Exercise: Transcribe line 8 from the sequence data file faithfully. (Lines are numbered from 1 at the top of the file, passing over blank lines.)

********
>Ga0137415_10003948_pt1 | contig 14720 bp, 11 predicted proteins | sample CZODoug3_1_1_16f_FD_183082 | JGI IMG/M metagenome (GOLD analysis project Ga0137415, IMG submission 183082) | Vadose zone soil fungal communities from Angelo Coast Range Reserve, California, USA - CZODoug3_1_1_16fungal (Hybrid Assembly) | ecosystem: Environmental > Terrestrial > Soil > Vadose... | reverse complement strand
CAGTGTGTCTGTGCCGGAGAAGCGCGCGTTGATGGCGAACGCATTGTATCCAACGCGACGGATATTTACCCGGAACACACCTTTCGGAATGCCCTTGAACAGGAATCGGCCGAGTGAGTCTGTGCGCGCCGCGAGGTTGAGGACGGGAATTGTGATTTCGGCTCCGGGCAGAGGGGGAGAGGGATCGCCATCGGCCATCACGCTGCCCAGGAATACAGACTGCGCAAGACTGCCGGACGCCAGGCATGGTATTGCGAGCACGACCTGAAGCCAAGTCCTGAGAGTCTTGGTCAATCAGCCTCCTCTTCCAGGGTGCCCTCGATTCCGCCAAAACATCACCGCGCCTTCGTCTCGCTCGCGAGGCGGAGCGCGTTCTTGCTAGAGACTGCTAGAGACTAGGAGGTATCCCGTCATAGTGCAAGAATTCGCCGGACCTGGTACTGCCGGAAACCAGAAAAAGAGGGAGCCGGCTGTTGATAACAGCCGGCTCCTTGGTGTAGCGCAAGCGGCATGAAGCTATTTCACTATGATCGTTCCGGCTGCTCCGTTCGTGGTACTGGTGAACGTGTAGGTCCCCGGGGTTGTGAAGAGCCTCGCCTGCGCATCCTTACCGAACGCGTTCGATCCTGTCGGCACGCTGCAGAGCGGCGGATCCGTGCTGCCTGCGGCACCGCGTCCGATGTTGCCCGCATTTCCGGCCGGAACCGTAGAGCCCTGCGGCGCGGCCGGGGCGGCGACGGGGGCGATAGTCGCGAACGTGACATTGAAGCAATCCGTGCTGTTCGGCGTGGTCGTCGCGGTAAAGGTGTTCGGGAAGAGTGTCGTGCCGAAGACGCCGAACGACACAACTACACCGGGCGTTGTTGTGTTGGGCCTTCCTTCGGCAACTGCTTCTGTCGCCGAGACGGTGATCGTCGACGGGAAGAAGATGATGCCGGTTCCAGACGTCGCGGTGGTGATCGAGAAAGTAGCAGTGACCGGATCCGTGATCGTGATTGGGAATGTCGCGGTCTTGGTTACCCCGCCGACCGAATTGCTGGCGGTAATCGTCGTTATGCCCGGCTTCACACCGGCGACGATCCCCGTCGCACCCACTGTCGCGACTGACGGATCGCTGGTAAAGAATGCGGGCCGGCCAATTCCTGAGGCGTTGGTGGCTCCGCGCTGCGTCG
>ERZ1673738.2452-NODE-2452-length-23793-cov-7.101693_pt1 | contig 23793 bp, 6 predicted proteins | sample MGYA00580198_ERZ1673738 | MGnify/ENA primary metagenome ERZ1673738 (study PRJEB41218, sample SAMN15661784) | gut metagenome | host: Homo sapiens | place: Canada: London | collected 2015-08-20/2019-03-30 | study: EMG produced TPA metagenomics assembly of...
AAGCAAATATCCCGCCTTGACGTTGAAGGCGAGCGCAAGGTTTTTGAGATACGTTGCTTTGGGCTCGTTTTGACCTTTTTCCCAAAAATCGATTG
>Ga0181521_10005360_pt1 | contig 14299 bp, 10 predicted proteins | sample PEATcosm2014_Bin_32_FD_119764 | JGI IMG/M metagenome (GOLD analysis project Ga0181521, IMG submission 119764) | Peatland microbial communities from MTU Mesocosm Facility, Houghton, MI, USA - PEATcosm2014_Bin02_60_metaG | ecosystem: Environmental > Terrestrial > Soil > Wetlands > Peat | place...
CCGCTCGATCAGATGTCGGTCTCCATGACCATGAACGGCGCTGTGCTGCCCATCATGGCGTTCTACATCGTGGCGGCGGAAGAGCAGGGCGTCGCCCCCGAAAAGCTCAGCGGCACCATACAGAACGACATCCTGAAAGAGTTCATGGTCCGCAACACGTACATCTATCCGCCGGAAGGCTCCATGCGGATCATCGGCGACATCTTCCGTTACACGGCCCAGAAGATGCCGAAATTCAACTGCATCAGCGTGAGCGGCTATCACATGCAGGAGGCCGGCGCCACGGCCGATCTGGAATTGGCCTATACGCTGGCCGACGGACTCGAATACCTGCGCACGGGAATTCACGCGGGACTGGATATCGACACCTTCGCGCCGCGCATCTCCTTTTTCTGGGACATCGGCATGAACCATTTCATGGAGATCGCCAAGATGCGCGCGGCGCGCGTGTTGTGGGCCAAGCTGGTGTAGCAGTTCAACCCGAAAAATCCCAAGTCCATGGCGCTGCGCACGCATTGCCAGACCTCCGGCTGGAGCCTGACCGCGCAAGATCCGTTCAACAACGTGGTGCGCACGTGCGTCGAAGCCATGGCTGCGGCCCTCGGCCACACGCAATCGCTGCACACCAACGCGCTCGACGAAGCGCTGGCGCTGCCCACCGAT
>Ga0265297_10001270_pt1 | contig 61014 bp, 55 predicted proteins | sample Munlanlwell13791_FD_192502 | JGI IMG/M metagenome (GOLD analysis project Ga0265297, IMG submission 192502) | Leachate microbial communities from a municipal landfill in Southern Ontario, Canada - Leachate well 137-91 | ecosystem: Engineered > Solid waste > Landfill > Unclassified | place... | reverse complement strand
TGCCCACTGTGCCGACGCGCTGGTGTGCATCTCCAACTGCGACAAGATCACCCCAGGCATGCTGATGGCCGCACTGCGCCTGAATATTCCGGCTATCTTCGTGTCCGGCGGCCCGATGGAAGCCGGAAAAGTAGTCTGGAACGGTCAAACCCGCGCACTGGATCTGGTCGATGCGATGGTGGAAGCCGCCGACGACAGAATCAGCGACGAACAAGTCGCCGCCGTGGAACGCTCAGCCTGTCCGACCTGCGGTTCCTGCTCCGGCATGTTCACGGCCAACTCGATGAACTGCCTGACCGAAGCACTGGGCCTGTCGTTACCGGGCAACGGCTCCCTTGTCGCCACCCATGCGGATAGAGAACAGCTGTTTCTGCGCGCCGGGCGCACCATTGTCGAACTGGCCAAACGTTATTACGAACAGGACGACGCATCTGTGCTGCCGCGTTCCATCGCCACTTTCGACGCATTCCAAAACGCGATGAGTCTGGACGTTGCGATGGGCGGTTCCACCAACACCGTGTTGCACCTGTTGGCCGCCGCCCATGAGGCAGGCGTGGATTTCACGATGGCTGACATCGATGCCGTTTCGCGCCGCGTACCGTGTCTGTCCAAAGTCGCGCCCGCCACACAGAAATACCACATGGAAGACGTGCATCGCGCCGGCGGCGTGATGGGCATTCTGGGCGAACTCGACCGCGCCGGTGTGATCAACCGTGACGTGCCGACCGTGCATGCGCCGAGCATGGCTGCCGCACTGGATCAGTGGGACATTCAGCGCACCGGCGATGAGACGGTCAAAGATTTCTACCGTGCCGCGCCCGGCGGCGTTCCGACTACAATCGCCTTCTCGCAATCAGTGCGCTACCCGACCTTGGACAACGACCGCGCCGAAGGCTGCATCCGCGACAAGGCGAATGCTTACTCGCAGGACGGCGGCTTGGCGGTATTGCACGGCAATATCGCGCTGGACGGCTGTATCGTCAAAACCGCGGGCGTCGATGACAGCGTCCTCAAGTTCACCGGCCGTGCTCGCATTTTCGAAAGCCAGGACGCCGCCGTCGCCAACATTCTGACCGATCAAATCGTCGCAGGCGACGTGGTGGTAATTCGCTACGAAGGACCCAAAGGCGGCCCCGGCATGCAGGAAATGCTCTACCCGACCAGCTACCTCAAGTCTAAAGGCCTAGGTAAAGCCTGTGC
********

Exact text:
TGCCCACTGTGCCGACGCGCTGGTGTGCATCTCCAACTGCGACAAGATCACCCCAGGCATGCTGATGGCCGCACTGCGCCTGAATATTCCGGCTATCTTCGTGTCCGGCGGCCCGATGGAAGCCGGAAAAGTAGTCTGGAACGGTCAAACCCGCGCACTGGATCTGGTCGATGCGATGGTGGAAGCCGCCGACGACAGAATCAGCGACGAACAAGTCGCCGCCGTGGAACGCTCAGCCTGTCCGACCTGCGGTTCCTGCTCCGGCATGTTCACGGCCAACTCGATGAACTGCCTGACCGAAGCACTGGGCCTGTCGTTACCGGGCAACGGCTCCCTTGTCGCCACCCATGCGGATAGAGAACAGCTGTTTCTGCGCGCCGGGCGCACCATTGTCGAACTGGCCAAACGTTATTACGAACAGGACGACGCATCTGTGCTGCCGCGTTCCATCGCCACTTTCGACGCATTCCAAAACGCGATGAGTCTGGACGTTGCGATGGGCGGTTCCACCAACACCGTGTTGCACCTGTTGGCCGCCGCCCATGAGGCAGGCGTGGATTTCACGATGGCTGACATCGATGCCGTTTCGCGCCGCGTACCGTGTCTGTCCAAAGTCGCGCCCGCCACACAGAAATACCACATGGAAGACGTGCATCGCGCCGGCGGCGTGATGGGCATTCTGGGCGAACTCGACCGCGCCGGTGTGATCAACCGTGACGTGCCGACCGTGCATGCGCCGAGCATGGCTGCCGCACTGGATCAGTGGGACATTCAGCGCACCGGCGATGAGACGGTCAAAGATTTCTACCGTGCCGCGCCCGGCGGCGTTCCGACTACAATCGCCTTCTCGCAATCAGTGCGCTACCCGACCTTGGACAACGACCGCGCCGAAGGCTGCATCCGCGACAAGGCGAATGCTTACTCGCAGGACGGCGGCTTGGCGGTATTGCACGGCAATATCGCGCTGGACGGCTGTATCGTCAAAACCGCGGGCGTCGATGACAGCGTCCTCAAGTTCACCGGCCGTGCTCGCATTTTCGAAAGCCAGGACGCCGCCGTCGCCAACATTCTGACCGATCAAATCGTCGCAGGCGACGTGGTGGTAATTCGCTACGAAGGACCCAAAGGCGGCCCCGGCATGCAGGAAATGCTCTACCCGACCAGCTACCTCAAGTCTAAAGGCCTAGGTAAAGCCTGTGC